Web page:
(CNN) -- Thad Allen, the government's point man on the BP oil disaster, said Tuesday current weather conditions are too rough to remove the blowout preventer on BP's ruptured well in the Gulf of Mexico, but winds may ease enough by the weekend for work to continue.
Officials had planned to detach a device called a blowout preventer from the well and replace it with a new one, a procedure aimed at paving the way for a final fix. But the effort to permanently seal the ruptured oil well stalled because of turbulent seas.
"We've run into a weather window that's got us in a hold," said Allen. "If we can get to the blowout preventer sooner rather than later, we will do that."
BP announced the postponement of the procedure on its Twitter page Monday.
Work on the well is expected to start again once sea states, the condition of the ocean's surface, reach an acceptable level, which Allen said would be waves of approximately four feet or less.
He had warned last week that changes in weather could result in a change in schedule. Last week, the operation was delayed as engineers tried to fish out pieces of drill pipe stuck inside the blowout preventer.
Removal of the device will need to be done carefully, as the blowout preventer may hold valuable forensic evidence as to why it failed on April 20, triggering the explosion that killed 11 rig workers and caused the world's largest accidental oil spill.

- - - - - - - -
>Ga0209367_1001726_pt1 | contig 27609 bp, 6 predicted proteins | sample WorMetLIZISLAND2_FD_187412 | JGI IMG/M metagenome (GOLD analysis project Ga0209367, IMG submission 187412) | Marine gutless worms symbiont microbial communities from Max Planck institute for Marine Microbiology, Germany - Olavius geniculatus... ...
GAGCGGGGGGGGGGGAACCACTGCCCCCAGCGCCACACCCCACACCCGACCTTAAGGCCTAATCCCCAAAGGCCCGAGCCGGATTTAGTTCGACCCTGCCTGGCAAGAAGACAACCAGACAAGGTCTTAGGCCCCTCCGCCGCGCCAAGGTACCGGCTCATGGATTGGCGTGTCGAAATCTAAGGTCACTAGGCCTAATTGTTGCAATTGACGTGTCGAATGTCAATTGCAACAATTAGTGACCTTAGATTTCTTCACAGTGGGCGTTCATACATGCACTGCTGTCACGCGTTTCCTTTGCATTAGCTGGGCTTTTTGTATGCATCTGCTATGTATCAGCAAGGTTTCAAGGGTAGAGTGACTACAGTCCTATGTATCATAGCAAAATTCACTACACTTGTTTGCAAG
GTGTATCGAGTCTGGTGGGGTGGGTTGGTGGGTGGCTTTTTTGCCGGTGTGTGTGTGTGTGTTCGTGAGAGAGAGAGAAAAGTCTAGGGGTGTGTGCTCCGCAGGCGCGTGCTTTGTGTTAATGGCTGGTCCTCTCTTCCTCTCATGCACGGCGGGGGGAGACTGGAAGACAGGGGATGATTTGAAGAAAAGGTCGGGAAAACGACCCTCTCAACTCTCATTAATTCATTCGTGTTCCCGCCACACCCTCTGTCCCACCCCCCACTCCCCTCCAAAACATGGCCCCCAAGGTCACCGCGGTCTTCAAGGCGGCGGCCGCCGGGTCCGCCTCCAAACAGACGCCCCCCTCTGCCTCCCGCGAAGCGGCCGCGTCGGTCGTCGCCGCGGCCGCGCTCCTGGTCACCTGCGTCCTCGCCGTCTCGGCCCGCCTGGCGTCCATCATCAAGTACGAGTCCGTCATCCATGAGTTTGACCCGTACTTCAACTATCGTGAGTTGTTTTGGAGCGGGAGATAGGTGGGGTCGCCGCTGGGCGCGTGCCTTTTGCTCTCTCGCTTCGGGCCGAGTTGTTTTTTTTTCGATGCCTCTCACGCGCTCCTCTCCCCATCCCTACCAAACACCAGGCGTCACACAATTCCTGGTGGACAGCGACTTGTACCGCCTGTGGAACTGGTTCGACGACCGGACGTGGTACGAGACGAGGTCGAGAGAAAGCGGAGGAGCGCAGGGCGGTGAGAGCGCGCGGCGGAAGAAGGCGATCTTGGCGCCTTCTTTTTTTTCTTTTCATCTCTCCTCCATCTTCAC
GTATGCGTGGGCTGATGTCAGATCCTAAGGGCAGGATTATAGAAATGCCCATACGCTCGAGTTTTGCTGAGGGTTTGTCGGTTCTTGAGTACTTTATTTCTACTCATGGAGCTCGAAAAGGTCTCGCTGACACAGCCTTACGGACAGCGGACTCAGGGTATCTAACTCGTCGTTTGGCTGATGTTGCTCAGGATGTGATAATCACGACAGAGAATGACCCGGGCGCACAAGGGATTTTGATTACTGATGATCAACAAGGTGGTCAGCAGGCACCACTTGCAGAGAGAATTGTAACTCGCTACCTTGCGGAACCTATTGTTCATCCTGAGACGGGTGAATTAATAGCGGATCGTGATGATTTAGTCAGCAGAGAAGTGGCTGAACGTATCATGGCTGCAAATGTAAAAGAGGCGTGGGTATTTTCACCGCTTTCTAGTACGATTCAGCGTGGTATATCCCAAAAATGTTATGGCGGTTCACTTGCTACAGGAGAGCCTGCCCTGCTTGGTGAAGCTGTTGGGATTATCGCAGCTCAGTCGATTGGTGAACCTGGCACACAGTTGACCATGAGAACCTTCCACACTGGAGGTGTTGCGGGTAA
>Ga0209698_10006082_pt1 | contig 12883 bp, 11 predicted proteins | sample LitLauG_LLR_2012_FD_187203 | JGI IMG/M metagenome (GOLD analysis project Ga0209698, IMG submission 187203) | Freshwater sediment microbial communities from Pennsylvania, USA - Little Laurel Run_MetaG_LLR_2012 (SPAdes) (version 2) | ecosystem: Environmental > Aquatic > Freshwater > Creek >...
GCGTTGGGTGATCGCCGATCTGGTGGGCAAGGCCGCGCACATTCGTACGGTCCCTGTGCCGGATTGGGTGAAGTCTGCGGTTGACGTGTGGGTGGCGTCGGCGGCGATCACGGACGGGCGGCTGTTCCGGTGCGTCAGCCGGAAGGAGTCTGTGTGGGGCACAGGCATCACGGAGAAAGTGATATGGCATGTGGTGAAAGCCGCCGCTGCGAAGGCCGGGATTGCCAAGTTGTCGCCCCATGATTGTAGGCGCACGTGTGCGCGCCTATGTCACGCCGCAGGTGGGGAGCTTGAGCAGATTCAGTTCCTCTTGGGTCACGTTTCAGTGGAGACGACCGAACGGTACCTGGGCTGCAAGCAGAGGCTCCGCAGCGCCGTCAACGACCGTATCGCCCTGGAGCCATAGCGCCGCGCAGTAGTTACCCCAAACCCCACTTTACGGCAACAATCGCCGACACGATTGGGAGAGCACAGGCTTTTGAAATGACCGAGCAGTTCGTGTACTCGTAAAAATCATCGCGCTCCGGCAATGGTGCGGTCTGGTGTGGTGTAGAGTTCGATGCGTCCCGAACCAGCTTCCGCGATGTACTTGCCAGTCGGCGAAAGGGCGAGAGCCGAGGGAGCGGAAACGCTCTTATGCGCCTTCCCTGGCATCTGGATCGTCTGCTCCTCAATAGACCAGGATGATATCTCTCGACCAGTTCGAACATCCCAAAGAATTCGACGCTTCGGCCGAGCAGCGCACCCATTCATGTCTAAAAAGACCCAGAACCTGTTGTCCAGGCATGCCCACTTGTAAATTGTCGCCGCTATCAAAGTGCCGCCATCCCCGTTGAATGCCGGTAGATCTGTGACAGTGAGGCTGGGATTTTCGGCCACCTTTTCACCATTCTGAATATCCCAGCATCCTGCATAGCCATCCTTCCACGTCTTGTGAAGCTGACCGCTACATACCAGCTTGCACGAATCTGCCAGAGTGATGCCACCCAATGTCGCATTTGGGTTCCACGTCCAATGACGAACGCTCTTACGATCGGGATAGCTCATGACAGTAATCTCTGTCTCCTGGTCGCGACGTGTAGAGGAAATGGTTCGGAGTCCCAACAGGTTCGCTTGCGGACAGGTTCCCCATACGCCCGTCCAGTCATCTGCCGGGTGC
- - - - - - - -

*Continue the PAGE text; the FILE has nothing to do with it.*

Allen said teams are working closely with joint investigation groups, engineers, scientists and the Department of Justice to ensure the machinery is handled correctly.
The well has been capped since July 15, and no new oil is flowing into the Gulf.
But the impacts of the spill have been massive.
The effects of the oil spill on the region's travel industry could last up to three years and cost up to $22.7 billion, according to an analysis conducted by Oxford Economics for the U.S. Travel Association.
To develop a model to gauge the Gulf disaster's impact, Oxford Economics looked at current spending, government models predicting oil flow and the effect of 25 past crises on tourism.
Case studies of past disasters -- including the SARS respiratory disease outbreak, Hurricane Katrina and the 2004 Asian tsunami -- show that tourism often is affected beyond the disaster area and long after the resolution of the crisis.
Allen spoke to reporters after meeting in Port Sulphur, Louisiana, with Billy Nungesser, president of Plaquemines Parish, who has been one of the most vocal critics of the oil spill response.
But on Tuesday, Nungesser sounded a different note and thanked BP, Allen and President Barack Obama for their clean-up efforts.
"I said from day one, until we were all sitting at the table, pulling in the same direction, we weren't going to win this war. And I thank Admiral Allen -- although we had our differences early on, in the response and getting assets out there. Today we are getting the job done," he said.